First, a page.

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Azerbaijan appears to be pursuing a strategy of gradual occupation of Armenian sovereign territory

Azerbaijan appears to be pursuing a strategy of gradual occupation of Armenian sovereign territory
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Thursday, 04 April, 2024, 12:48

It has been one month since our most recent Red Flag Alert concerning Azerbaijan's threats to the sovereign Republic of Armenia. We are now issuing our third such RFA, given Azerbaijan’s escalating rhetoric and demands and its recent attacks on Armenia’s Syunik and Gegharkunik provinces. Previously we have issued numerous RFAs and SOS Alerts for the Republic of Artsakh, which was occupied and depopulated by Azerbaijan on September 19, 2023. Now, as anticipated in our previous publications, the threat of genocide has extended to the sovereign territory of the Republic of Armenia itself.

Azerbaijan appears to be pursuing a strategy of gradual occupation of Armenian sovereign territory. It is now seeking control over an additional “eight villages under Armenian occupation” in the Tavush Province and has dismissed Armenia’s claims as mere “political manipulations”. Its goal is the control of the entirety of the Armenian state and the unification of the Azerbaijani mainland with Türkiye, which views Azerbaijan as part of an expansive Turkic nation. By claiming control over strategic points across Armenia, Azerbaijan further appears to be modeling its policy on the Israeli settlements in Palestine. The danger to Armenia has become severe, necessitating immediate and coordinated attention from the international community. Urgent action is imperative to prevent another instance of territorial occupation and genocide akin to what occurred in Artsakh just six months ago.

These pressing developments in the Tavush Province appear to show a new development in Azerbaijan's approach to claiming Armenian territory: whereas for the past months Azerbaijan’s priority was claiming “Western Azerbaijan” and the “Zangezur corridor” in Armenia’s southern Syunik province, it is now targeting northern territories, a shift likely influenced by Iran's firm commitment to maintaining the border with Armenia in the south. However, it is essential to recognize that the underlying tensions and risks still persist and must not be ignored. Azerbaijan's stance on Syunik still remains and the underlying risk factors are not eliminated, especially after additional attacks on Tegh village on April 2. Azerbaijan continues to promote international engagement in its concept of “Western Azerbaijan” and actively pushes its agenda behind the scenes, as seen by the “Western Azerbaijan is Historic Turkish Land” conference in the Netherlands on 25 March 2024. Organized by the "Western Azerbaijan Community", the conference centered around the theme of "Western Azerbaijan is Historic Turkish Land." The promotion of the concept of Western Azerbaijan has been actively supported by the Azerbaijani government, with this narrative becoming official state rhetoric, particularly amid “peace negotiations” with Armenia. President Aliyev in one of his speeches insists: “Let us work together on returning to Western Azerbaijan,” referring to the territory of the Republic of Armenia.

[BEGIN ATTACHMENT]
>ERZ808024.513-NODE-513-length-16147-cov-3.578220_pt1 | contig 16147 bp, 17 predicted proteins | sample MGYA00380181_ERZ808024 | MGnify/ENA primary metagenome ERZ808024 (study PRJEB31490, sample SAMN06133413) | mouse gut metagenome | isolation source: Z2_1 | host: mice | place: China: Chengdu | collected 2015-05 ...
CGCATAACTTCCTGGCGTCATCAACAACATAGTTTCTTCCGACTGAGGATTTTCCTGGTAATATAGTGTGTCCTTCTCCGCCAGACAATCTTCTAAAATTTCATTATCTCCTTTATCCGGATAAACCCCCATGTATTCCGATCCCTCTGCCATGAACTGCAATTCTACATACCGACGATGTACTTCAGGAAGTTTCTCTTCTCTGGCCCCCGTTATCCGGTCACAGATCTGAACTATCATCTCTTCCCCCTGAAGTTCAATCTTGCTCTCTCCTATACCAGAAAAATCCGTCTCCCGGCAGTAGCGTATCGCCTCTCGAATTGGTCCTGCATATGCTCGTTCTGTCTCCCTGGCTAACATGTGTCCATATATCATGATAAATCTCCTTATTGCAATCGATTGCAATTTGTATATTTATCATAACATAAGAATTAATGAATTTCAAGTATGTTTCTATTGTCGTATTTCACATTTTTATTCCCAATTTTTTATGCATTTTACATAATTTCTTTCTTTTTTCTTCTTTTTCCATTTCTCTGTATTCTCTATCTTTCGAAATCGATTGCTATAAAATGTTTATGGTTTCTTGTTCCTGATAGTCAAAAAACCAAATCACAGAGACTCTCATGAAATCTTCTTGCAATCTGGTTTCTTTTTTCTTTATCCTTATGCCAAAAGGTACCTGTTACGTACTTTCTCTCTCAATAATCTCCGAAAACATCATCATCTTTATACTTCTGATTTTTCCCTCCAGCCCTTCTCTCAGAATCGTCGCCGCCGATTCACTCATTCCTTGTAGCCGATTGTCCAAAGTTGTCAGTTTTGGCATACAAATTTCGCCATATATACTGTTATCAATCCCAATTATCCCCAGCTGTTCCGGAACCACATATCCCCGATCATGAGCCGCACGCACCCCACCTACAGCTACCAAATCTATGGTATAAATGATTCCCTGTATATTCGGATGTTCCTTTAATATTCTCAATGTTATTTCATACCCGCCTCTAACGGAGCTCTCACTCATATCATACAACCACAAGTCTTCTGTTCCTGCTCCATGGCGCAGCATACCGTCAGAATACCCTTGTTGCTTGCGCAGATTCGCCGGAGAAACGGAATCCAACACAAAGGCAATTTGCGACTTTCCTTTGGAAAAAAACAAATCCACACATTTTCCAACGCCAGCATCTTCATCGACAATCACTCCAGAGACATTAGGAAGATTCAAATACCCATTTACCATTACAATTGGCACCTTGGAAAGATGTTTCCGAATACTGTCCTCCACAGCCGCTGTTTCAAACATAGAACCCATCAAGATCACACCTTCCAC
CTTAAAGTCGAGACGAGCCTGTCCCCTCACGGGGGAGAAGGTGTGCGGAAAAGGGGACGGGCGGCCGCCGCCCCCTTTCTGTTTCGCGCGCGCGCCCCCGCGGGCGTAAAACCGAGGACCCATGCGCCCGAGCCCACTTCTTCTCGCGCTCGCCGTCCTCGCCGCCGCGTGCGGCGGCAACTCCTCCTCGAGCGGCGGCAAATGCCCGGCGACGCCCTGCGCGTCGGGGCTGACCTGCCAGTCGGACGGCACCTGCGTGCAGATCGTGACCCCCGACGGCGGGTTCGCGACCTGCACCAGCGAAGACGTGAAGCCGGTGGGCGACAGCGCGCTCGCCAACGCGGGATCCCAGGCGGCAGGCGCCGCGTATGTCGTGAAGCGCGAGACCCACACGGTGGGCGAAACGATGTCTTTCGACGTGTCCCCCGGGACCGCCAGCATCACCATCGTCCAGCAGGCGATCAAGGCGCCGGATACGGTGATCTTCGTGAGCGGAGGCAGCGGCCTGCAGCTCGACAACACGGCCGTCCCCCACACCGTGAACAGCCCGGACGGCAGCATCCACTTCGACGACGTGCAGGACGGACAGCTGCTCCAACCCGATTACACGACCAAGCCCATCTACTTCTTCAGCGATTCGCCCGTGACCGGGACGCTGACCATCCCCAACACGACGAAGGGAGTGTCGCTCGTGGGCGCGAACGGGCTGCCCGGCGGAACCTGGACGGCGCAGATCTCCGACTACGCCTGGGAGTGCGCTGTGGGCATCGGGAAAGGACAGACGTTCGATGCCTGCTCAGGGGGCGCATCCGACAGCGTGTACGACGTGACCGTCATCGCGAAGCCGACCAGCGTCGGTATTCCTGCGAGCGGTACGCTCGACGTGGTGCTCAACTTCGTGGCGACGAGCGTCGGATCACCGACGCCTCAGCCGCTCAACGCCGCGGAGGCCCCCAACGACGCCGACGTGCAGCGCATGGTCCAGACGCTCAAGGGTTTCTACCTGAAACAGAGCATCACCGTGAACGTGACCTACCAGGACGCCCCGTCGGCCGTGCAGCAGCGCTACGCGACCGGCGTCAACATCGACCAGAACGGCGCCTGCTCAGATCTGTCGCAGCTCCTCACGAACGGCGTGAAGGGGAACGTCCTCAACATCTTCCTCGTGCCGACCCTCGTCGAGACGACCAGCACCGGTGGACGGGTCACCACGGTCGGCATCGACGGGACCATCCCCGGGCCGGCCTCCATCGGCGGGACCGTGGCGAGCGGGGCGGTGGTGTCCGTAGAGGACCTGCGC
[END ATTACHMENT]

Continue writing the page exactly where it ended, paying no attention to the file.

As of now, Azerbaijan has further intensified its territorial demands. The Armenian government officially confirmed the ongoing Azeri occupation of 31 of its villages. It's crucial to emphasize that the 31 villages in question are on sovereign Armenian territory and are distinct from the enclave-exclave element, which has been a significant factor contributing to the delay in demarcating and delimiting the border between the two countries. An exclave refers to a portion of a territory that lacks geographical continuity with the main body of the country and is entirely enclosed by the territory of another state. An enclave is a part of a foreign state within another country. So, the areas concerned would be exclaves of Azerbaijan or Azerbaijani enclaves within Armenian territory.

The four non-exclave villages (highlighted in red), Baghanis Ayrum (Bağanis Ayrım), Nerkin Voskepar (Aşağı Əskipara), Kheyrimly (Xeyrımlı), and Kizil Hajily (Qızılhacılı) in the Tavush region, are demanded by Azerbaijan immediately.

The issue of the other exclave villages (highlighted in blue), Barxudarlu (Barxudarlı), Sofulu (Sofulu), Verin Voskepar (Yuxarı Əskipara) located in the Tavush region, and Tigranashen (Karki) in the Ararat Province, as Azerbaijani Deputy Prime Minister Shahin Mustafayev stated, “will be resolved within the framework of the border determination process”.

Prime Minister Nikol Pashinyan has said that Armenia could face a war with Azerbaijan if it does not compromise and cede control over four villages in the Armenian Tavush Province, which the Azeri Deputy Prime minister referred to as “unquestionably part of Azerbaijan.” Alarmingly, we have seen military escalations at both Syunik’s Tegh and Gegharkunik’s Kut villages on April 2. The Lemkin Institute remains deeply troubled by the covert genocide unfolding as a result of Azerbaijan's advancing territorial claims, enforced through the continuous military conflict. The situation of the Tavush villages serves as a stark illustration of such territorial claims. However, these assertions and claims are put forth and persist without transparent maps or legal substantiation.